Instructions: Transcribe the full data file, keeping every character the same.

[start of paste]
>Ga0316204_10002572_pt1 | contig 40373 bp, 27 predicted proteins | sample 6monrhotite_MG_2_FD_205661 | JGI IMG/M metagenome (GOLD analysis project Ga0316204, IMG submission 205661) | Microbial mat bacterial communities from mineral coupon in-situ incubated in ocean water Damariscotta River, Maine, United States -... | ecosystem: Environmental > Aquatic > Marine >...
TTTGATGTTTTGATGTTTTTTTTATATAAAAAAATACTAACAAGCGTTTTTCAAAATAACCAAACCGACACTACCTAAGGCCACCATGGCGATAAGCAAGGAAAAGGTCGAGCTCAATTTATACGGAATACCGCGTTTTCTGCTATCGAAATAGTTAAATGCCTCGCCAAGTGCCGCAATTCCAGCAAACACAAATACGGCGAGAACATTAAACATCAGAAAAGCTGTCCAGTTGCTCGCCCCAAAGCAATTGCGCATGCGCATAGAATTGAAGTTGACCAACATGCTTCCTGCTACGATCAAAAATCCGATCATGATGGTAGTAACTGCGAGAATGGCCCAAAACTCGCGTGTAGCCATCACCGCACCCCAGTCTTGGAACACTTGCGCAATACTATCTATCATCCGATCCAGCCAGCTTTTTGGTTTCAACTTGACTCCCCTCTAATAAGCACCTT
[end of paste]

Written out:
>Ga0316204_10002572_pt1 | contig 40373 bp, 27 predicted proteins | sample 6monrhotite_MG_2_FD_205661 | JGI IMG/M metagenome (GOLD analysis project Ga0316204, IMG submission 205661) | Microbial mat bacterial communities from mineral coupon in-situ incubated in ocean water Damariscotta River, Maine, United States -... | ecosystem: Environmental > Aquatic > Marine >...
TTTGATGTTTTGATGTTTTTTTTATATAAAAAAATACTAACAAGCGTTTTTCAAAATAACCAAACCGACACTACCTAAGGCCACCATGGCGATAAGCAAGGAAAAGGTCGAGCTCAATTTATACGGAATACCGCGTTTTCTGCTATCGAAATAGTTAAATGCCTCGCCAAGTGCCGCAATTCCAGCAAACACAAATACGGCGAGAACATTAAACATCAGAAAAGCTGTCCAGTTGCTCGCCCCAAAGCAATTGCGCATGCGCATAGAATTGAAGTTGACCAACATGCTTCCTGCTACGATCAAAAATCCGATCATGATGGTAGTAACTGCGAGAATGGCCCAAAACTCGCGTGTAGCCATCACCGCACCCCAGTCTTGGAACACTTGCGCAATACTATCTATCATCCGATCCAGCCAGCTTTTTGGTTTCAACTTGACTCCCCTCTAATAAGCACCTT